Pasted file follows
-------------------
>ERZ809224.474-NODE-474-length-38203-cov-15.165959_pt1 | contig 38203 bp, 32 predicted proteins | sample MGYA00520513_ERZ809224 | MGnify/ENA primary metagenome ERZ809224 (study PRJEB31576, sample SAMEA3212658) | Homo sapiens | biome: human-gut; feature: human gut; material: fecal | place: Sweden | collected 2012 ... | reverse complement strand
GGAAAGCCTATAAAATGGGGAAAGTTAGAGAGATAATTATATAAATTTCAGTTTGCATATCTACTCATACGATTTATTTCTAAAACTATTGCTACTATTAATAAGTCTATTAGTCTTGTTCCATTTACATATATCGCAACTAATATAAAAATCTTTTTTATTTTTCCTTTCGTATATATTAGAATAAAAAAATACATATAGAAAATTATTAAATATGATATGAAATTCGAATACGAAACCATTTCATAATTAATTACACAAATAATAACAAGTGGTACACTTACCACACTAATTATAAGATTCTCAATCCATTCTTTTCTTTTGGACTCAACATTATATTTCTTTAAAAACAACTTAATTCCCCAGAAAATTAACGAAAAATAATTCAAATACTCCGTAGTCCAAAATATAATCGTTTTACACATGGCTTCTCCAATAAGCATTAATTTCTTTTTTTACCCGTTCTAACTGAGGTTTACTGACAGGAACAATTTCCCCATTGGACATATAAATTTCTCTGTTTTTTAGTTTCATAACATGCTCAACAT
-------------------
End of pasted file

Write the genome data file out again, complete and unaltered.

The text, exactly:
>ERZ809224.474-NODE-474-length-38203-cov-15.165959_pt1 | contig 38203 bp, 32 predicted proteins | sample MGYA00520513_ERZ809224 | MGnify/ENA primary metagenome ERZ809224 (study PRJEB31576, sample SAMEA3212658) | Homo sapiens | biome: human-gut; feature: human gut; material: fecal | place: Sweden | collected 2012 ... | reverse complement strand
GGAAAGCCTATAAAATGGGGAAAGTTAGAGAGATAATTATATAAATTTCAGTTTGCATATCTACTCATACGATTTATTTCTAAAACTATTGCTACTATTAATAAGTCTATTAGTCTTGTTCCATTTACATATATCGCAACTAATATAAAAATCTTTTTTATTTTTCCTTTCGTATATATTAGAATAAAAAAATACATATAGAAAATTATTAAATATGATATGAAATTCGAATACGAAACCATTTCATAATTAATTACACAAATAATAACAAGTGGTACACTTACCACACTAATTATAAGATTCTCAATCCATTCTTTTCTTTTGGACTCAACATTATATTTCTTTAAAAACAACTTAATTCCCCAGAAAATTAACGAAAAATAATTCAAATACTCCGTAGTCCAAAATATAATCGTTTTACACATGGCTTCTCCAATAAGCATTAATTTCTTTTTTTACCCGTTCTAACTGAGGTTTACTGACAGGAACAATTTCCCCATTGGACATATAAATTTCTCTGTTTTTTAGTTTCATAACATGCTCAACAT